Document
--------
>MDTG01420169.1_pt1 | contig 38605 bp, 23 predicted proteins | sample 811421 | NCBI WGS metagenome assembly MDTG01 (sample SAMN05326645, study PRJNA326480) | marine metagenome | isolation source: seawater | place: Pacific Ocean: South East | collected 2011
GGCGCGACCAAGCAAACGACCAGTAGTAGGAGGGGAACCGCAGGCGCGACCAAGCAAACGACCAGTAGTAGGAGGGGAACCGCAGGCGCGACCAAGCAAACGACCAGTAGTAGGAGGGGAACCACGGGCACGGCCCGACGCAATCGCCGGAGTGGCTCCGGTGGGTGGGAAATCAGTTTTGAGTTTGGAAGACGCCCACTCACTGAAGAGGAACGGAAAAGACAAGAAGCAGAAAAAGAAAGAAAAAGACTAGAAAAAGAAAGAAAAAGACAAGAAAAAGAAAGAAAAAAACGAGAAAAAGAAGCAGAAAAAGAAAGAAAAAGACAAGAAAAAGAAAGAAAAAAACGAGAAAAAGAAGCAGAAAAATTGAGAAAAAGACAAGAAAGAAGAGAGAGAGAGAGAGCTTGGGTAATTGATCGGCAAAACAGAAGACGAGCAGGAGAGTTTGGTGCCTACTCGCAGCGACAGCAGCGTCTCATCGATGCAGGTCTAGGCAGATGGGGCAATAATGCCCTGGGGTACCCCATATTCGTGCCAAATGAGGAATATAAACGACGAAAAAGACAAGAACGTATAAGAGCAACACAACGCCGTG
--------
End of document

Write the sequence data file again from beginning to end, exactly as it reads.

>MDTG01420169.1_pt1 | contig 38605 bp, 23 predicted proteins | sample 811421 | NCBI WGS metagenome assembly MDTG01 (sample SAMN05326645, study PRJNA326480) | marine metagenome | isolation source: seawater | place: Pacific Ocean: South East | collected 2011
GGCGCGACCAAGCAAACGACCAGTAGTAGGAGGGGAACCGCAGGCGCGACCAAGCAAACGACCAGTAGTAGGAGGGGAACCGCAGGCGCGACCAAGCAAACGACCAGTAGTAGGAGGGGAACCACGGGCACGGCCCGACGCAATCGCCGGAGTGGCTCCGGTGGGTGGGAAATCAGTTTTGAGTTTGGAAGACGCCCACTCACTGAAGAGGAACGGAAAAGACAAGAAGCAGAAAAAGAAAGAAAAAGACTAGAAAAAGAAAGAAAAAGACAAGAAAAAGAAAGAAAAAAACGAGAAAAAGAAGCAGAAAAAGAAAGAAAAAGACAAGAAAAAGAAAGAAAAAAACGAGAAAAAGAAGCAGAAAAATTGAGAAAAAGACAAGAAAGAAGAGAGAGAGAGAGAGCTTGGGTAATTGATCGGCAAAACAGAAGACGAGCAGGAGAGTTTGGTGCCTACTCGCAGCGACAGCAGCGTCTCATCGATGCAGGTCTAGGCAGATGGGGCAATAATGCCCTGGGGTACCCCATATTCGTGCCAAATGAGGAATATAAACGACGAAAAAGACAAGAACGTATAAGAGCAACACAACGCCGTG